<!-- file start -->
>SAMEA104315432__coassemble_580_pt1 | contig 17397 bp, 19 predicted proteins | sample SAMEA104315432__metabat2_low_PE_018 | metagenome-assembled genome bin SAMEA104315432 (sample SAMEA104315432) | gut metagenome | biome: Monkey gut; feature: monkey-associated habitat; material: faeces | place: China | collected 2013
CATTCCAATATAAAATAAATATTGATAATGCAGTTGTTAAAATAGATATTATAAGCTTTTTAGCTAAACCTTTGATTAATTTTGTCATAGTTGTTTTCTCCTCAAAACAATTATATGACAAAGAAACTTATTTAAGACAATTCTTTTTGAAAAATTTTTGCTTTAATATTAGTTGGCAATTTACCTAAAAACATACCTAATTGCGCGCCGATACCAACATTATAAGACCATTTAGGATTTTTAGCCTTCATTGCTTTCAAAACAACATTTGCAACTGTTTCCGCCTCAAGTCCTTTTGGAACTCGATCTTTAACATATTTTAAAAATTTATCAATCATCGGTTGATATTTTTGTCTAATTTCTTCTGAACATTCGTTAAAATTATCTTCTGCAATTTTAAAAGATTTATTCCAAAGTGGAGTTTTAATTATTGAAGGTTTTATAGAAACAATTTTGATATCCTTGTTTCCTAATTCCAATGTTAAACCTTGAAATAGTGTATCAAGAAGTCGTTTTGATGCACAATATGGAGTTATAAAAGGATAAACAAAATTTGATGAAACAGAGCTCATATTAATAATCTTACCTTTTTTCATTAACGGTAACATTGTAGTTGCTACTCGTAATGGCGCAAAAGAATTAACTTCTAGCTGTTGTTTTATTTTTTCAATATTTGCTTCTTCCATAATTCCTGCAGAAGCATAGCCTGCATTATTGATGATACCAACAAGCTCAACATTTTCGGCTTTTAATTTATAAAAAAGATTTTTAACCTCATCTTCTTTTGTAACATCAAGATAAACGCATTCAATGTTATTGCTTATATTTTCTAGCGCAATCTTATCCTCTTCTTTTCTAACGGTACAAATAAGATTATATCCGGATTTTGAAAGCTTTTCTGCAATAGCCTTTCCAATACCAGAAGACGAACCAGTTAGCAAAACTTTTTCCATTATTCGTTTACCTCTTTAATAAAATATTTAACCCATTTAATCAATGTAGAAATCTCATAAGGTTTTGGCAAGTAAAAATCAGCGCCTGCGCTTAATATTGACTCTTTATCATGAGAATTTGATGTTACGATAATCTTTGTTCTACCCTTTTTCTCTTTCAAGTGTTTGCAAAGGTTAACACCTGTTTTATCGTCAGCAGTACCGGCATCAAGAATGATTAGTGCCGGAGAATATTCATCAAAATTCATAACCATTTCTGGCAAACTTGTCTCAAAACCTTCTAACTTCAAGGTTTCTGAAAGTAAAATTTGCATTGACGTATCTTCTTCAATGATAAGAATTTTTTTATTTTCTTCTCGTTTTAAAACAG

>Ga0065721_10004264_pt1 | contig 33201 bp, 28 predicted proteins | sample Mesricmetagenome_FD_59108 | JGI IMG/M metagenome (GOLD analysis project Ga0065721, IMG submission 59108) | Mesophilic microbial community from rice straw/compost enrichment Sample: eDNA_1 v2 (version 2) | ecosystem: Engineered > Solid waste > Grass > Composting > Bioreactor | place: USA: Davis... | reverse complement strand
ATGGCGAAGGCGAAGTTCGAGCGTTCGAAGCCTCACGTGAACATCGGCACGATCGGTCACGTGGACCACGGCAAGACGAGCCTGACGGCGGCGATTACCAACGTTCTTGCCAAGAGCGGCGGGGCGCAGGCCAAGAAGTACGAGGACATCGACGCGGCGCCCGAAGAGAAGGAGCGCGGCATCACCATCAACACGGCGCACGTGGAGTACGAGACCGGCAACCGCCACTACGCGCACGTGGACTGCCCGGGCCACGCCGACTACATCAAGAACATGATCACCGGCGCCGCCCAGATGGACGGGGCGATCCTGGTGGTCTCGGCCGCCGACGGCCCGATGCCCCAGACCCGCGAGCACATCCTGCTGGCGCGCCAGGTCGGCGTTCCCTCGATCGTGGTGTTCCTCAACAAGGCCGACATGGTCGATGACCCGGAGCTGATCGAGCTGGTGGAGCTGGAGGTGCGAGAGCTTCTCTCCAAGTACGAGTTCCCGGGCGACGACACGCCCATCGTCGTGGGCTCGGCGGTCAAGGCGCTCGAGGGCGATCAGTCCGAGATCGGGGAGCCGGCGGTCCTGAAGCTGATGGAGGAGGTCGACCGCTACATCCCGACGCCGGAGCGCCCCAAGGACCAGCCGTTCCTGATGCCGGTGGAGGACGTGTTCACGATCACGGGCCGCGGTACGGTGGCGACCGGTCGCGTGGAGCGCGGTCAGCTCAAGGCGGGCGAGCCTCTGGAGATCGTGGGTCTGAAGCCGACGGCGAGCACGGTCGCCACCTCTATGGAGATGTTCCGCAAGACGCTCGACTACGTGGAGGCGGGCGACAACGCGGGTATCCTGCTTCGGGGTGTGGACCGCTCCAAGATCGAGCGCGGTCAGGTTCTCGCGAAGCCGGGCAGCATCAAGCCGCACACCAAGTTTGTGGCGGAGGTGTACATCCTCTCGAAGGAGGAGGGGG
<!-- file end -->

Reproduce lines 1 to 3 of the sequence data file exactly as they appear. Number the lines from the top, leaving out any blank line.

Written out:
>SAMEA104315432__coassemble_580_pt1 | contig 17397 bp, 19 predicted proteins | sample SAMEA104315432__metabat2_low_PE_018 | metagenome-assembled genome bin SAMEA104315432 (sample SAMEA104315432) | gut metagenome | biome: Monkey gut; feature: monkey-associated habitat; material: faeces | place: China | collected 2013
CATTCCAATATAAAATAAATATTGATAATGCAGTTGTTAAAATAGATATTATAAGCTTTTTAGCTAAACCTTTGATTAATTTTGTCATAGTTGTTTTCTCCTCAAAACAATTATATGACAAAGAAACTTATTTAAGACAATTCTTTTTGAAAAATTTTTGCTTTAATATTAGTTGGCAATTTACCTAAAAACATACCTAATTGCGCGCCGATACCAACATTATAAGACCATTTAGGATTTTTAGCCTTCATTGCTTTCAAAACAACATTTGCAACTGTTTCCGCCTCAAGTCCTTTTGGAACTCGATCTTTAACATATTTTAAAAATTTATCAATCATCGGTTGATATTTTTGTCTAATTTCTTCTGAACATTCGTTAAAATTATCTTCTGCAATTTTAAAAGATTTATTCCAAAGTGGAGTTTTAATTATTGAAGGTTTTATAGAAACAATTTTGATATCCTTGTTTCCTAATTCCAATGTTAAACCTTGAAATAGTGTATCAAGAAGTCGTTTTGATGCACAATATGGAGTTATAAAAGGATAAACAAAATTTGATGAAACAGAGCTCATATTAATAATCTTACCTTTTTTCATTAACGGTAACATTGTAGTTGCTACTCGTAATGGCGCAAAAGAATTAACTTCTAGCTGTTGTTTTATTTTTTCAATATTTGCTTCTTCCATAATTCCTGCAGAAGCATAGCCTGCATTATTGATGATACCAACAAGCTCAACATTTTCGGCTTTTAATTTATAAAAAAGATTTTTAACCTCATCTTCTTTTGTAACATCAAGATAAACGCATTCAATGTTATTGCTTATATTTTCTAGCGCAATCTTATCCTCTTCTTTTCTAACGGTACAAATAAGATTATATCCGGATTTTGAAAGCTTTTCTGCAATAGCCTTTCCAATACCAGAAGACGAACCAGTTAGCAAAACTTTTTCCATTATTCGTTTACCTCTTTAATAAAATATTTAACCCATTTAATCAATGTAGAAATCTCATAAGGTTTTGGCAAGTAAAAATCAGCGCCTGCGCTTAATATTGACTCTTTATCATGAGAATTTGATGTTACGATAATCTTTGTTCTACCCTTTTTCTCTTTCAAGTGTTTGCAAAGGTTAACACCTGTTTTATCGTCAGCAGTACCGGCATCAAGAATGATTAGTGCCGGAGAATATTCATCAAAATTCATAACCATTTCTGGCAAACTTGTCTCAAAACCTTCTAACTTCAAGGTTTCTGAAAGTAAAATTTGCATTGACGTATCTTCTTCAATGATAAGAATTTTTTTATTTTCTTCTCGTTTTAAAACAG

>Ga0065721_10004264_pt1 | contig 33201 bp, 28 predicted proteins | sample Mesricmetagenome_FD_59108 | JGI IMG/M metagenome (GOLD analysis project Ga0065721, IMG submission 59108) | Mesophilic microbial community from rice straw/compost enrichment Sample: eDNA_1 v2 (version 2) | ecosystem: Engineered > Solid waste > Grass > Composting > Bioreactor | place: USA: Davis... | reverse complement strand